A Republican congressman—who also serves as a reserve deputy marshal—is pushing a new proposal that would require all of his colleagues in the House and Senate to undergo random drug testing.
Under the Exposing Congressional Drug Abuse Act, filed last week by Rep. Clay Higgins (R-LA), lawmakers would be screened for marijuana and other controlled substances once per term, “without advance notice.”
The first-term legislator initially floated the idea in a June Facebook video filmed from his car, just after being drug tested for his work with the Lafayette City Marshal’s Office.
“Why the hell doesn’t Congress have to have random drug screening?”
“Based upon some of the behavior I’ve seen, I’d be very interested to know what kind of illegal drugs are flowing through the veins of our elected officials in Washington, D.C.,” he said.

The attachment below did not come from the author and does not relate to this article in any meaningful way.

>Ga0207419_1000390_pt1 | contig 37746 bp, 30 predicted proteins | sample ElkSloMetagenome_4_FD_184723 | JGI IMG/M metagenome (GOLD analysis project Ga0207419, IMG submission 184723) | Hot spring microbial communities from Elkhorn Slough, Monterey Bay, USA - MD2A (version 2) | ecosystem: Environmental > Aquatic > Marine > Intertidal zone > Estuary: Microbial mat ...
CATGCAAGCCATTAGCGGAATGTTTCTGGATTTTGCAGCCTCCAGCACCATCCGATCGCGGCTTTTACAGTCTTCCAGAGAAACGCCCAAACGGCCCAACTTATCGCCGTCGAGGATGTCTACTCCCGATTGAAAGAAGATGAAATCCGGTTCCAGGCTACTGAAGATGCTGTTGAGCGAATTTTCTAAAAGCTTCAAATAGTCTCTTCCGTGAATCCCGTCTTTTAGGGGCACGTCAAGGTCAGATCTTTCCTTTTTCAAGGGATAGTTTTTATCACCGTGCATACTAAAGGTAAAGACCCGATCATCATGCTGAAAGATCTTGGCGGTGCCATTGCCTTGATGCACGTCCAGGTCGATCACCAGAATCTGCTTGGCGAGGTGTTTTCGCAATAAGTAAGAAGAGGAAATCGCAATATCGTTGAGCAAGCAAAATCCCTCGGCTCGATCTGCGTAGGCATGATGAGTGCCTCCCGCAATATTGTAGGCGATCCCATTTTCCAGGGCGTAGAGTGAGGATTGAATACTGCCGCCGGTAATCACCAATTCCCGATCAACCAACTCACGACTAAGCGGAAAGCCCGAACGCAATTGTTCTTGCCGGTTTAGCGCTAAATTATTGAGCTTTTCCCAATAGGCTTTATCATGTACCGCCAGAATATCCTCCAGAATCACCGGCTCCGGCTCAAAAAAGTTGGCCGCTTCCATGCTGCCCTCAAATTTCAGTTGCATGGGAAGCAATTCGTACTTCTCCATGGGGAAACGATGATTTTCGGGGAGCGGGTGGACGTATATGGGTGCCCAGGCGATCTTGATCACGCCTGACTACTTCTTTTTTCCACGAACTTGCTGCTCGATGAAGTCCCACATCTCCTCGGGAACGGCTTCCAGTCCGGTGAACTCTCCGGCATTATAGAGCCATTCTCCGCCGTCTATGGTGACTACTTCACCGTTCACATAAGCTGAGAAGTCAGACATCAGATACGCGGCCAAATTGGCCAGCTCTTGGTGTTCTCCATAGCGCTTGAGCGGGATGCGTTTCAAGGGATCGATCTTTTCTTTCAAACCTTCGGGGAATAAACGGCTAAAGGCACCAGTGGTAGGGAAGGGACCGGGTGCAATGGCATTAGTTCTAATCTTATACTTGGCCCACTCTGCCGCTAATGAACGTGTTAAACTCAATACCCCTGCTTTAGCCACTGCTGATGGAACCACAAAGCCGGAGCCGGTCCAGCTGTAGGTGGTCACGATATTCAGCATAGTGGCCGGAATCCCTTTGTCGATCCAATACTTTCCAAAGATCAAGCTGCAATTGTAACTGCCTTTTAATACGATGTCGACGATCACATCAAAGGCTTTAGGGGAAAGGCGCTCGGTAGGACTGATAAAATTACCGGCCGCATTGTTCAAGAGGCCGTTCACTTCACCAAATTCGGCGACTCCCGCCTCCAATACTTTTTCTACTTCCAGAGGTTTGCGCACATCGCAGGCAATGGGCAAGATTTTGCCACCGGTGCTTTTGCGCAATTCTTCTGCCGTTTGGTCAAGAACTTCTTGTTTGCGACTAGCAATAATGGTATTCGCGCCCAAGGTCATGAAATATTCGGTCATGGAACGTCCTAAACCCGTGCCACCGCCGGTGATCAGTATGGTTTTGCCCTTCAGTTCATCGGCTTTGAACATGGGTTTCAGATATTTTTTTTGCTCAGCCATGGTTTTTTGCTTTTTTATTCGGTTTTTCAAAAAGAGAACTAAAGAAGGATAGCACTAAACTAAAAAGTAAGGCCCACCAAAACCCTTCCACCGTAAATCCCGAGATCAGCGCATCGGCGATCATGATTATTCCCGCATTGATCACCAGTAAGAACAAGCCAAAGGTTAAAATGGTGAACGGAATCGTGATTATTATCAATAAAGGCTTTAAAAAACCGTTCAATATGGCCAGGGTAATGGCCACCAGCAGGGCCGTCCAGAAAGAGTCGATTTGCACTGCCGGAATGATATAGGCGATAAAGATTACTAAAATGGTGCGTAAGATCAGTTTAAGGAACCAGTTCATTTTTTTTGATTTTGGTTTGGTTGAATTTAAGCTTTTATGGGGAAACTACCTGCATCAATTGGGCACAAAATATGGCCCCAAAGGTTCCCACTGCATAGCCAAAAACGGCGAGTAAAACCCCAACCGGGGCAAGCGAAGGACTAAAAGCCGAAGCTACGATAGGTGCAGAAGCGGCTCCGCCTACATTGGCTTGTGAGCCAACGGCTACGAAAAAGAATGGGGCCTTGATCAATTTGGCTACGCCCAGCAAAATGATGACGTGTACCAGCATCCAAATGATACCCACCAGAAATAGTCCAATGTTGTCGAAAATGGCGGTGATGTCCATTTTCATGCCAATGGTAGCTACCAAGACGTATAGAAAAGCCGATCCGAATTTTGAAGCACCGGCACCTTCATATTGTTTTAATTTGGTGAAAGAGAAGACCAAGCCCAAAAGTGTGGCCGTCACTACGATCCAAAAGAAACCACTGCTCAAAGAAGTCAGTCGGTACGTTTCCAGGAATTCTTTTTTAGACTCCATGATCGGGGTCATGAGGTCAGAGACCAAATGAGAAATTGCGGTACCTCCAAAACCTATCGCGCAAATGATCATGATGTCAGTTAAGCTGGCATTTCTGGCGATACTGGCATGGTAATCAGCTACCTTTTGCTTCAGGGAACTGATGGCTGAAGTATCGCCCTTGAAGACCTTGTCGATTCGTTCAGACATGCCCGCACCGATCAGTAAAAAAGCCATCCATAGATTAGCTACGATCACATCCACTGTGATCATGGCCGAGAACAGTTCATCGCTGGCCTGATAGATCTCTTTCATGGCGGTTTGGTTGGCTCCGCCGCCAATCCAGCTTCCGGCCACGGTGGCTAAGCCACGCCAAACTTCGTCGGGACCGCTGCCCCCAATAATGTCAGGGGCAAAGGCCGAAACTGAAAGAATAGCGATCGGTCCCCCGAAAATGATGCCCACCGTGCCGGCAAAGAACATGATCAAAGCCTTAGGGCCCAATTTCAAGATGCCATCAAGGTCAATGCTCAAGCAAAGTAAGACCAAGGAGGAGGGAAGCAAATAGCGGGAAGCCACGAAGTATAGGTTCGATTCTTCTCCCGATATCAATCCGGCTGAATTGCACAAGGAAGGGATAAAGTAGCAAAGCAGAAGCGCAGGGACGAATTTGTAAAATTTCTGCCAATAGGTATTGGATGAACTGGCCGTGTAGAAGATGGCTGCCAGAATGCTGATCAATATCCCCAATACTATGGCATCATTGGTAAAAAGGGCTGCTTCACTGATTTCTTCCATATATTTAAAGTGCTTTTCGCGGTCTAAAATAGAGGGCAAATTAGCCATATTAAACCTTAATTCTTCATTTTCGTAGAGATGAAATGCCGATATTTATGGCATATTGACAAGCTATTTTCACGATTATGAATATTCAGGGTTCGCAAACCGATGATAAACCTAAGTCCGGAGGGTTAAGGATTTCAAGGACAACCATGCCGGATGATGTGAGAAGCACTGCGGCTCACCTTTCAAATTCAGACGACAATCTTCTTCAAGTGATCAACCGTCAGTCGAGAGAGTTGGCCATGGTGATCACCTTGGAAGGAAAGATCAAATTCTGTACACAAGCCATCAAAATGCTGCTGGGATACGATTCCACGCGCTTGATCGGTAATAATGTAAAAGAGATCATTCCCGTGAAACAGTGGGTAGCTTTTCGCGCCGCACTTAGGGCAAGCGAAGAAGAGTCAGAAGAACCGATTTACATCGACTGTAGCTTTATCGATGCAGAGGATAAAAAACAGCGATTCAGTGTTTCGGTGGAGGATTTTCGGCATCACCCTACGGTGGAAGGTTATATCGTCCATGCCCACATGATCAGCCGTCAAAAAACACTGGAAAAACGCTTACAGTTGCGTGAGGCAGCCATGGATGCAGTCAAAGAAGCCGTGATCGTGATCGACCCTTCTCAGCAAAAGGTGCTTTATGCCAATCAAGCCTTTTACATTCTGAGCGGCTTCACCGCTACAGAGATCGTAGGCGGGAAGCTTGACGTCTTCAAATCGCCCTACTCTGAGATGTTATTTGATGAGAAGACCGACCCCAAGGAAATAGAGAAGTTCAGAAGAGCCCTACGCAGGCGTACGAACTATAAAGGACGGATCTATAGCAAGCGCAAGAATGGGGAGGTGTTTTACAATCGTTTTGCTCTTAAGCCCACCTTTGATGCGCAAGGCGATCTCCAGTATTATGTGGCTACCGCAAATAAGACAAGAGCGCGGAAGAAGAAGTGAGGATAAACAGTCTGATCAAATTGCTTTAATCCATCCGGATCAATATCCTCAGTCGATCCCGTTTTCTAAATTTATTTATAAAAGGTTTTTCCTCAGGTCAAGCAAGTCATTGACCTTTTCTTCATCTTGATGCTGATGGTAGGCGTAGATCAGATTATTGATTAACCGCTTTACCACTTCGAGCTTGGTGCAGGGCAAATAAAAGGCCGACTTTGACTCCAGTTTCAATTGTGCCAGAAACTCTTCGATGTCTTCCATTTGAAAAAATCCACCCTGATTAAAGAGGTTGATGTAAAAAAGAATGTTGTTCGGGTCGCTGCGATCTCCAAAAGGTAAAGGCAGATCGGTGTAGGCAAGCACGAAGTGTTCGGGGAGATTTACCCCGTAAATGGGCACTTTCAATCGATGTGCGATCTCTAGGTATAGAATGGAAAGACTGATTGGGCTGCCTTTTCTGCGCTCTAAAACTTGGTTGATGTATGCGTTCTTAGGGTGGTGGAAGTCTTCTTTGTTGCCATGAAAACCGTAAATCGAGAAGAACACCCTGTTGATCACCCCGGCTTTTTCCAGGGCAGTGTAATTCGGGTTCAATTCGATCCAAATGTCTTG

If the bill is passed, positive test results would be reported to the House and Senate ethics committees, and those panels would be directed to “publicly disclose the identity of each Member who refuses to participate in the program.” They could also “take other action against each such Member as appropriate.”
In a press release, Higgins said that “elected officials in Washington D.C. should be subject to the same kind of random drug screenings that blue-collar, working-class Americans have to endure.”
“Congress shouldn’t get to live by a different set of rules. This effort is about maintaining accountability and ensuring sober service to We, the People.”
The legislation was filed with zero initial cosponsors, and no other members have signed on since its introduction on Wednesday.
As the Monroe News Star first reported, Stephen Handwerk, the executive director of the Louisiana Democratic Party, bashed the Higgins proposal in a Twitter post, calling it a “gimmick.”
🤨When you haven’t delivered at all for your district I guess all you have is gimmicks and bravado. Let’s send @VoteMimi to congress to get results and no more gimmicks #LA03 @LaDemos https://t.co/qxWP4zr1wR
— Stephen Handwerk (@StephenHandwerk) September 13, 2018
Under Higgins’s bill, lawmakers would have to reimburse Congress for the cost of their own tests.